A special breed of dog was wounded in the raid that got ISIS leader
Though no U.S. forces were killed in the Saturday evening raid that led to the death of an ISIS leader, one military working dog suffered severe injuries in the line of duty.It is also somewhat ironic that a dog led to the demise of the Islamic religious bigot who headed ISIS since they tend to hate dogs as much as they hate people who reject their weird religious point of view.
The dog, whose name and breed remain unknown, chased Abu Bakr al-Baghdadi into a tunnel and cornered him. With no place to go, the terrorist leader blew himself up along with three of his children, who he was using as human shields. The dog’s injuries highlighted the importance of military working dogs in special operations. Often, they will enter the danger zone with a camera on their backs before the humans do so.
"The dog is a war veteran and a valued member of the team," a currently serving soldier assigned to Delta Force told the Washington Examiner. The soldier did not provide details, pending permission from the dog's handler and chain of command. Everyone involved in the mission is being debriefed and is out of communication for the time being, the soldier said. Within the community, he says, "The injury to the dog is an injury to one of us. These dogs are a special breed of courageous."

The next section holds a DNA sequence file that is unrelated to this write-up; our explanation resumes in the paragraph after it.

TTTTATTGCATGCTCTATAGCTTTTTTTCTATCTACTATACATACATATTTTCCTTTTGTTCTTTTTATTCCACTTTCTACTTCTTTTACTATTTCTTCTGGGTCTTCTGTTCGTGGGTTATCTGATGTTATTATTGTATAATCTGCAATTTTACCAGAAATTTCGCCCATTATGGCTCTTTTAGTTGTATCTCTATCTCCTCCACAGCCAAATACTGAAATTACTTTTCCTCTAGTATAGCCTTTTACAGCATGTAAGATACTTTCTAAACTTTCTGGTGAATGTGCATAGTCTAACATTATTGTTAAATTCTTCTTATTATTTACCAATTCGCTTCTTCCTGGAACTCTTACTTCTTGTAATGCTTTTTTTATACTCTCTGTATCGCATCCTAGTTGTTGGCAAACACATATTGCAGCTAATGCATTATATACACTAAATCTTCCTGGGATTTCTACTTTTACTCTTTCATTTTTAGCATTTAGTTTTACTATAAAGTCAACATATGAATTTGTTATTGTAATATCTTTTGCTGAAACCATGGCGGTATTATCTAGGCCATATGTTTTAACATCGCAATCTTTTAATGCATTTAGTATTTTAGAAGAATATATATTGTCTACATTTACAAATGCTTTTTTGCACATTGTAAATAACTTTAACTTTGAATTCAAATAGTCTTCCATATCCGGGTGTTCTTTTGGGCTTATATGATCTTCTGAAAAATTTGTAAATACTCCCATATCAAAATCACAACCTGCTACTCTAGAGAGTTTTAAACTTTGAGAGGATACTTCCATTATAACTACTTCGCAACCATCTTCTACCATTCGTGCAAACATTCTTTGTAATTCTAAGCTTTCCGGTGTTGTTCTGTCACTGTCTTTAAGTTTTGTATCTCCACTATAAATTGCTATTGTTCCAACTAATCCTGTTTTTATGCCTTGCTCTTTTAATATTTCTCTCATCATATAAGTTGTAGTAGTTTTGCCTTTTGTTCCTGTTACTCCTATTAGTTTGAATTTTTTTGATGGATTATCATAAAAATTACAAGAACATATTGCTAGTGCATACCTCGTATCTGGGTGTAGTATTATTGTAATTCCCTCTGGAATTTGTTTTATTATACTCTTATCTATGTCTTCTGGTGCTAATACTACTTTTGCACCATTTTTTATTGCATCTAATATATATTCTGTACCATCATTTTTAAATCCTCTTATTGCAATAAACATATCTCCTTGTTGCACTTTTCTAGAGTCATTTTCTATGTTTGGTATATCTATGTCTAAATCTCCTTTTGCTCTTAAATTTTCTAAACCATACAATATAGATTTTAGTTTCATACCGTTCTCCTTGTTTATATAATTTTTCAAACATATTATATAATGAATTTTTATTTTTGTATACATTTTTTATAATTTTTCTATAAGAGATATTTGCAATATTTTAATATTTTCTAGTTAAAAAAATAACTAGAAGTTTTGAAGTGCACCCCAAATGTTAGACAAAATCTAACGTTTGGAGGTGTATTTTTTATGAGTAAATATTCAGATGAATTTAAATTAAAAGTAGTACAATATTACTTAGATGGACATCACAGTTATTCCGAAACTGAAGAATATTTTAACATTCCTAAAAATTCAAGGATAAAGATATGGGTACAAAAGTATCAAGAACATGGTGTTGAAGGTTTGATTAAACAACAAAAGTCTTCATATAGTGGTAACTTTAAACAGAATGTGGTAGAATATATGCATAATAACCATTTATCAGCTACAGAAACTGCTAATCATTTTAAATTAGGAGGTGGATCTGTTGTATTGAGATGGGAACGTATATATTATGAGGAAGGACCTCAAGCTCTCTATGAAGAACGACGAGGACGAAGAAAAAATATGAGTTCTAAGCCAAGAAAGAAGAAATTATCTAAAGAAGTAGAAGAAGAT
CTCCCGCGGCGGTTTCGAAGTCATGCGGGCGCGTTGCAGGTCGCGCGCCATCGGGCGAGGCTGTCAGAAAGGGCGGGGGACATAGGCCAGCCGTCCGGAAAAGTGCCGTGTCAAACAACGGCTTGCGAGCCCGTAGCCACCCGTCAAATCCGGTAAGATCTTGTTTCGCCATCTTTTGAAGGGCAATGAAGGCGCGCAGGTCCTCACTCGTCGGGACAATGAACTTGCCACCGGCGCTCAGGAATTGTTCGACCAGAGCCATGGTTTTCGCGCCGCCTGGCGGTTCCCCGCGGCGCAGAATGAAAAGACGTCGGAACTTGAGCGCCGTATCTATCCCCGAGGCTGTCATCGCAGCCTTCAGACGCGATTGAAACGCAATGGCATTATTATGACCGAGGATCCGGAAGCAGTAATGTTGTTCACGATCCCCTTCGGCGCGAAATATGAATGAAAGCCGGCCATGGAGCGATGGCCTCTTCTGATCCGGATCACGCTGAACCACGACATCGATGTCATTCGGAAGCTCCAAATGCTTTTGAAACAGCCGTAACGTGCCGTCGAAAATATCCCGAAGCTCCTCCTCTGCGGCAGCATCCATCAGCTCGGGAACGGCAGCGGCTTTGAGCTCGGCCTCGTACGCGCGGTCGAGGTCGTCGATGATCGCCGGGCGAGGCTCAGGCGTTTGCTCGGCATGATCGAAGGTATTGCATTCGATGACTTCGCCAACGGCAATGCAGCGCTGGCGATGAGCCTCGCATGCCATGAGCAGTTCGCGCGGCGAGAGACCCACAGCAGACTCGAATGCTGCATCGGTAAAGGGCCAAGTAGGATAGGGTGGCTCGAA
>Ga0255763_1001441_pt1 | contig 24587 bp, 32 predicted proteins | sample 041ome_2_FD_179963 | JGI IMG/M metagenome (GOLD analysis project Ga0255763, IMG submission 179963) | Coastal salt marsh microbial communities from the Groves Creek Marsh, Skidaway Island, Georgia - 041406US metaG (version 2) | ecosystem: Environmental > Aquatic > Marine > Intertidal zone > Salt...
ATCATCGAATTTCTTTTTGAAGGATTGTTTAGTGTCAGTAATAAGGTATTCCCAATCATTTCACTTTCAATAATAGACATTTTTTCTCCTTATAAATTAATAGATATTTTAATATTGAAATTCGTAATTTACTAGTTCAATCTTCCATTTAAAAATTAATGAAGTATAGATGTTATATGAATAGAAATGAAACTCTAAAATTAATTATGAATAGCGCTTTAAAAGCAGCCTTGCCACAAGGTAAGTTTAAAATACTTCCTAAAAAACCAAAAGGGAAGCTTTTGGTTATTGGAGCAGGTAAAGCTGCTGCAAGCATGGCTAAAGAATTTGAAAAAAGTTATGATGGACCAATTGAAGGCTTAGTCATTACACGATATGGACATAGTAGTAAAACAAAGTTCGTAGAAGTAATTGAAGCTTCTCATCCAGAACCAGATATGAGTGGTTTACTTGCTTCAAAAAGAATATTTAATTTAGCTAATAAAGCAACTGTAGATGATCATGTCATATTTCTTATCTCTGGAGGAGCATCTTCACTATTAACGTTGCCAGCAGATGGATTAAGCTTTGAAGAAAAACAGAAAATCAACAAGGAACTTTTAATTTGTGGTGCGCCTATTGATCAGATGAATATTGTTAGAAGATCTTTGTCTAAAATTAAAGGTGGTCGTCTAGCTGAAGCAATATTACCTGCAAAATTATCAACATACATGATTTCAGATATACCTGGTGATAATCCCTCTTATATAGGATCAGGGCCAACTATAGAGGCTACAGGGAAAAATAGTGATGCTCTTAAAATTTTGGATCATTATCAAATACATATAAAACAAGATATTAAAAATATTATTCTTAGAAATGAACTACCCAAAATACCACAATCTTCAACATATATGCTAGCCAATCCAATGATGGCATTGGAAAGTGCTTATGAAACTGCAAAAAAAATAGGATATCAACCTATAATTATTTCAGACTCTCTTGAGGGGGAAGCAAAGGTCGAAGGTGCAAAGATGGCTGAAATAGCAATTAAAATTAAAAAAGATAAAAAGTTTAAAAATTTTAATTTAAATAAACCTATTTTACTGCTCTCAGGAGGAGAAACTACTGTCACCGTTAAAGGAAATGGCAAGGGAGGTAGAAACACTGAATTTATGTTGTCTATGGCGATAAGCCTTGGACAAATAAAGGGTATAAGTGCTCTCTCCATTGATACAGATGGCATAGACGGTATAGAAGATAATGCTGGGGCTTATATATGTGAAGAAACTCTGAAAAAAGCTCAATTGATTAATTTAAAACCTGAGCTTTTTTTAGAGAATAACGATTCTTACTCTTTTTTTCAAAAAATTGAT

Military working dogs are essential teammates for U.S. soldiers, especially in the counterinsurgency and counterterrorism operations that followed the terrorist attacks on September 11, 2001. But the dogs used by the military’s most elite units are elite themselves. Like their human counterparts, they are hand-picked to serve in units like Delta Force, the Army Rangers, and the Navy SEALs.
The multipurpose canines, usually German shepherds or Belgian Malinois, are capable of a variety of tasks, including attacking the enemy and bomb-sniffing. They are often the first into the breach in a fight, giving them special significance among the special operations forces with which they operate.
The Belgian Malinois is the breed of choice for many units. These stocky dogs are essentially a smaller version of a German shepherd, making them ideal for parachuting and fast-roping out of aircraft. Their shorter coat is also well-suited for hot environments such as Iraq or Afghanistan. The breed has been so prominent in recent wars that the Special Operations Force Dog Memorial in Fayetteville, North Carolina, features a bronze statue of a Belgian Malinois.